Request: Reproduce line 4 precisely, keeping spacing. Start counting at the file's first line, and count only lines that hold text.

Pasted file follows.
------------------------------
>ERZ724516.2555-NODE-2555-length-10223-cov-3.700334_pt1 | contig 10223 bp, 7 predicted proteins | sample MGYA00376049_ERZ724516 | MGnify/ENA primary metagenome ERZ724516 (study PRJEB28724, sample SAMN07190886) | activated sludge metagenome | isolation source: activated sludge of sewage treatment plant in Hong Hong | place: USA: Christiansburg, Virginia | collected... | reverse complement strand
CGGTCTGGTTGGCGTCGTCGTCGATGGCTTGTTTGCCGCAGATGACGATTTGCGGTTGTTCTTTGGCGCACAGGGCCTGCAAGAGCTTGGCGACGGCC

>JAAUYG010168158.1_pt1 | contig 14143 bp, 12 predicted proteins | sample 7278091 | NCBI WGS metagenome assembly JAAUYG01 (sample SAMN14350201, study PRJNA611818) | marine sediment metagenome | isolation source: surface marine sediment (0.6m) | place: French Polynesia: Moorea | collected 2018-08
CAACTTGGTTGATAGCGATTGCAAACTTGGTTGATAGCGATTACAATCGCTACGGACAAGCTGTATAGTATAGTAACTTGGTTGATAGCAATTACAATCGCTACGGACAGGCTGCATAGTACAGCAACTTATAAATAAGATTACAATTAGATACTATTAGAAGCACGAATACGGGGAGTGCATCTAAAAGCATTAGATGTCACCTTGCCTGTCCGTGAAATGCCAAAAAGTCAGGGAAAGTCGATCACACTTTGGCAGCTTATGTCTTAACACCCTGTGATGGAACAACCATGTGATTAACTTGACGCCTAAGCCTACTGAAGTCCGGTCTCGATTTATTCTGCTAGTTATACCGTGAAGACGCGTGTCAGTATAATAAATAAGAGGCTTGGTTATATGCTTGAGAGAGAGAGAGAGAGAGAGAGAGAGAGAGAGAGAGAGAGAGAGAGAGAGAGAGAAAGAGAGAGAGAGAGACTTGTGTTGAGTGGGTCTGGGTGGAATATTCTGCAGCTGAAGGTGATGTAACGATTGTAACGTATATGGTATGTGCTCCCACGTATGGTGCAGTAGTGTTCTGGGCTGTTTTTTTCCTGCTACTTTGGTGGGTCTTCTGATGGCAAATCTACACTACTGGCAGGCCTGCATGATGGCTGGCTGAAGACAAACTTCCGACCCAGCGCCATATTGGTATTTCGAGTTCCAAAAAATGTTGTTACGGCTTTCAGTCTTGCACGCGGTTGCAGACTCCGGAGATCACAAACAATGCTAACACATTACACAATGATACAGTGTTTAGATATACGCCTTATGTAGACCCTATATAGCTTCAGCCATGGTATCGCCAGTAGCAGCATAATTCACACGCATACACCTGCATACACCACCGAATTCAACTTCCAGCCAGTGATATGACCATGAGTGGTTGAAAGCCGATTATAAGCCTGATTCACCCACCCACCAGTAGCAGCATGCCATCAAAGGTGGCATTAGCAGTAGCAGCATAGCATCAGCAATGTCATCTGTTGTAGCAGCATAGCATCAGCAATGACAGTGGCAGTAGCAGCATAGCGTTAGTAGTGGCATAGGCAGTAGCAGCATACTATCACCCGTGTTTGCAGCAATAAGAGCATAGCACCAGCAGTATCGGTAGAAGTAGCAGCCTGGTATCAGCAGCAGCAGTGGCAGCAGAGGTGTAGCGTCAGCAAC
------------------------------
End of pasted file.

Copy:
CAACTTGGTTGATAGCGATTGCAAACTTGGTTGATAGCGATTACAATCGCTACGGACAAGCTGTATAGTATAGTAACTTGGTTGATAGCAATTACAATCGCTACGGACAGGCTGCATAGTACAGCAACTTATAAATAAGATTACAATTAGATACTATTAGAAGCACGAATACGGGGAGTGCATCTAAAAGCATTAGATGTCACCTTGCCTGTCCGTGAAATGCCAAAAAGTCAGGGAAAGTCGATCACACTTTGGCAGCTTATGTCTTAACACCCTGTGATGGAACAACCATGTGATTAACTTGACGCCTAAGCCTACTGAAGTCCGGTCTCGATTTATTCTGCTAGTTATACCGTGAAGACGCGTGTCAGTATAATAAATAAGAGGCTTGGTTATATGCTTGAGAGAGAGAGAGAGAGAGAGAGAGAGAGAGAGAGAGAGAGAGAGAGAGAGAGAGAAAGAGAGAGAGAGAGACTTGTGTTGAGTGGGTCTGGGTGGAATATTCTGCAGCTGAAGGTGATGTAACGATTGTAACGTATATGGTATGTGCTCCCACGTATGGTGCAGTAGTGTTCTGGGCTGTTTTTTTCCTGCTACTTTGGTGGGTCTTCTGATGGCAAATCTACACTACTGGCAGGCCTGCATGATGGCTGGCTGAAGACAAACTTCCGACCCAGCGCCATATTGGTATTTCGAGTTCCAAAAAATGTTGTTACGGCTTTCAGTCTTGCACGCGGTTGCAGACTCCGGAGATCACAAACAATGCTAACACATTACACAATGATACAGTGTTTAGATATACGCCTTATGTAGACCCTATATAGCTTCAGCCATGGTATCGCCAGTAGCAGCATAATTCACACGCATACACCTGCATACACCACCGAATTCAACTTCCAGCCAGTGATATGACCATGAGTGGTTGAAAGCCGATTATAAGCCTGATTCACCCACCCACCAGTAGCAGCATGCCATCAAAGGTGGCATTAGCAGTAGCAGCATAGCATCAGCAATGTCATCTGTTGTAGCAGCATAGCATCAGCAATGACAGTGGCAGTAGCAGCATAGCGTTAGTAGTGGCATAGGCAGTAGCAGCATACTATCACCCGTGTTTGCAGCAATAAGAGCATAGCACCAGCAGTATCGGTAGAAGTAGCAGCCTGGTATCAGCAGCAGCAGTGGCAGCAGAGGTGTAGCGTCAGCAAC